January, 2004 – April 13, 2007
Farewell to a dear dog whose life began with no hope. Found in a ditch by caring people, he was whimpering and crying – just a tiny pup, no more than eight weeks old. His face was torn open
True ate, enjoyed ear scratching and was quiet and loving. He went everywhere – even to Tabor City's Yam Festival and La Belle Ami Vineyard, where he was petted for an entire weekend. Almost eight weeks later, our little miracle stood up and walked! It was a funny gait, extending his front legs way out and high and he turned in circles, always to the right. When he felt good, he would try to run. He'd fall down, get up and run and jump again – but always in circles. We were afraid that he could not see.The weekend was spent picking maggots out of his tiny body. Monday TrueLuck was taken to a local vet and it was recommended that he be euthanized – that is, until this torn and battered little pup crawled over and lay on the vet's feet! They immediately went to work to save his life and appropriately named him TrueLuck. True's legs were splinted and cage rest was ordered to help the hips rebuild.from the mouth to the chest and running with maggots. He could not stand, his legs and hips broken. WARM was called and TrueLuck was brought to us that fateful Saturday night.
Back to the vet who confirmed our fear – True's bones had healed but he was blind. Again, the question of euthanasia was raised, but we decided to try to raise the funds for him to be seen at the NC State University School of Veterinary Medicine. We needed a recommendation to get in and the vet gladly gave it.
We ran a special appeal for True at WARM's Adoption Center and raised enough money to take him to NC State for evaluation. There, it was discovered that the right frontal lobe of his brain was completely smashed. His only chance for survival was strictly experimental – they would insert a shunt in his brain to remove the excess fluid that was causing swelling and seizures. After the surgery, TrueLuck suffered several seizures. We returned to NC State to be told that True may have more and more seizures and may become aggressive – they were not sure what the outcome would be. True did not have another seizure for two years.
They were right about the aggression – sometimes True did get angry – usually when he was being restrained or carried in or out of his sleeping crate – but even in his anger, his tail was always wagging.
On cool mornings, True would run around in circles throwing his front feet into the air looking like a sergeant major in a marching band. He would occasionally amaze us; in fact, just two weeks before his death, he walked an almost straight line for about 35 feet – a first ever.
TrueLuck loved to eat. The night before he died, he ate a good meal and drifted off into his usual semi-comatose sleep after having grumbled his way down and was content, full and happy.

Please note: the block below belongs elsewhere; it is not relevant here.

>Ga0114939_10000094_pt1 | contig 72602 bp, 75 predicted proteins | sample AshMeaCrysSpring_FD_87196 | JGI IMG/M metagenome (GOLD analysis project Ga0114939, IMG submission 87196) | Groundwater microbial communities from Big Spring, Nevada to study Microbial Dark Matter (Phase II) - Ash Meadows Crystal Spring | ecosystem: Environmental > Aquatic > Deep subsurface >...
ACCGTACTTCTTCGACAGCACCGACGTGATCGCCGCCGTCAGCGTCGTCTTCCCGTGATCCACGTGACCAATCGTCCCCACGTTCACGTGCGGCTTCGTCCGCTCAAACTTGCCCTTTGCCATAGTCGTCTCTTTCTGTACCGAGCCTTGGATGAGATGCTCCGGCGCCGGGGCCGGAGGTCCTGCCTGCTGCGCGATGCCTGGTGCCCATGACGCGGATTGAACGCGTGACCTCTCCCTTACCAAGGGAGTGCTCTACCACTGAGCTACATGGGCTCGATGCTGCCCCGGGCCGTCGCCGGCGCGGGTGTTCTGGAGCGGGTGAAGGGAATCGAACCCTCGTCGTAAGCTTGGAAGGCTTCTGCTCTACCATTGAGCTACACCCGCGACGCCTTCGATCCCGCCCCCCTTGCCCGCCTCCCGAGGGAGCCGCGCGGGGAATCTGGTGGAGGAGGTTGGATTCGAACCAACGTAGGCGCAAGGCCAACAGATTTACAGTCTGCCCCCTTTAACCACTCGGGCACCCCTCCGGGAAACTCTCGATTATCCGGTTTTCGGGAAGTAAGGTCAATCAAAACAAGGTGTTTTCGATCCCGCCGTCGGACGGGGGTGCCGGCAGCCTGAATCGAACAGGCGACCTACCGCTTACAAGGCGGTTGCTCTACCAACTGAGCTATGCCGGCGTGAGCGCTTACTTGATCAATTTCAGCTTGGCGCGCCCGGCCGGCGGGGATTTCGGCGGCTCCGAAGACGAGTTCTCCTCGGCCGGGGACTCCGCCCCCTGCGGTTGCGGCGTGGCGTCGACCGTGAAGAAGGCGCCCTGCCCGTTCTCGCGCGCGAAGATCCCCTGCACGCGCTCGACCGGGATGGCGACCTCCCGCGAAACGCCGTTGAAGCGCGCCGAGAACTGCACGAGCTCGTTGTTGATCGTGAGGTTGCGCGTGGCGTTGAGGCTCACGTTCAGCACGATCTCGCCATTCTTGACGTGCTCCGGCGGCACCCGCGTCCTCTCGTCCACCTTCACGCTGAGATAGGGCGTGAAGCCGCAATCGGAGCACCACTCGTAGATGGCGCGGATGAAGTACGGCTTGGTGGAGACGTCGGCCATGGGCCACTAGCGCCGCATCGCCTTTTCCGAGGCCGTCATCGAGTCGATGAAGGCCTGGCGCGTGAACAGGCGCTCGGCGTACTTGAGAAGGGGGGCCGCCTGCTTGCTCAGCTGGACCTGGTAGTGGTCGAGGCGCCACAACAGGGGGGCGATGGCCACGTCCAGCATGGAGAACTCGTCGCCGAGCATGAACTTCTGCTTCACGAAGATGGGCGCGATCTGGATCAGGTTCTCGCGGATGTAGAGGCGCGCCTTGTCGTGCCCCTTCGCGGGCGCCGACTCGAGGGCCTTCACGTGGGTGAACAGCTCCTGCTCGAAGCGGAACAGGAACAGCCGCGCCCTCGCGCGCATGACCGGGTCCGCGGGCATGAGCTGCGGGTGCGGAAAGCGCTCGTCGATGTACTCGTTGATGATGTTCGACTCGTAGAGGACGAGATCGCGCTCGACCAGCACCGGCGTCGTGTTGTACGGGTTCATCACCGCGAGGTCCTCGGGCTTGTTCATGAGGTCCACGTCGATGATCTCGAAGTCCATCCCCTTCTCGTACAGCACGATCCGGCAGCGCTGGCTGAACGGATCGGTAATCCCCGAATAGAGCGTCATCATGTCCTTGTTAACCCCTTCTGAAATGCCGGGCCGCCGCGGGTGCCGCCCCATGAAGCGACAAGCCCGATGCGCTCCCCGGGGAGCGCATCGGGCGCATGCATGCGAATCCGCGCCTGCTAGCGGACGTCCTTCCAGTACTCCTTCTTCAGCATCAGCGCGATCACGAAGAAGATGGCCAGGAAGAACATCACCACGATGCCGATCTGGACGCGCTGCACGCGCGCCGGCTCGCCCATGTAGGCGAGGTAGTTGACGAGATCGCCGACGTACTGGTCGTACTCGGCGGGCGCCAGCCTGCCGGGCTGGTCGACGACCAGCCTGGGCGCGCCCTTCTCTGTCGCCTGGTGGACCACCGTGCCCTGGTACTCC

By 7 am the next morning, he was in a massive seizure and nothing we did could bring him through it. By the time he reached the vet, our beautiful, brave and happy dog had died. In seizure he did not know what was going on, felt no pain and slipped into a coma before we even got him into the van for the trip to the vet. He only had three years but that was three more than the doctors had expected.
TrueLuck was happy, healthy and had three years of life that he would not have had if he had been euthanized. True will be forever in our hearts and we will never regret having saved his life even for only three short years. No dog on this earth ever got more or better treatment. No dog was ever more loved and respected or could be missed any more than this hapless little pup that turned into a 60 lb. delight; loved by all the other dogs, especially Lady, his small lab-mix special friend. TrueLuck will always be a source of strength to us when we get depressed about the many hurt and neglected animals still out there.
THANKS TO ALL OF YOU who helped save True and gave him the life he had – YOU who put in a few to a lot of dollars in spite of others who said he should be "put down", YOU who contributed your time, prayers and love to our boy.
In memory and in honor of TrueLuck, we are establishing a TrueLuck Memorial – to help other animals that come our way that at first seem like hopeless cases. We at WARM, with your help, have taken on many tough cases over the years, but this was the hardest and for many of us, parting with this wonderful boy is the toughest of all. He is so missed.
Goodbye TrueLuck and Thank You for teaching us that life is worth living; may you enjoy the warmth and sunshine, the smells and sounds over there on the other side of the Rainbow Bridge. To all you WARM hearted folks, Thank You for helping, not just TrueLuck, but all the animals. Without people like you, TrueLuck would never have had life.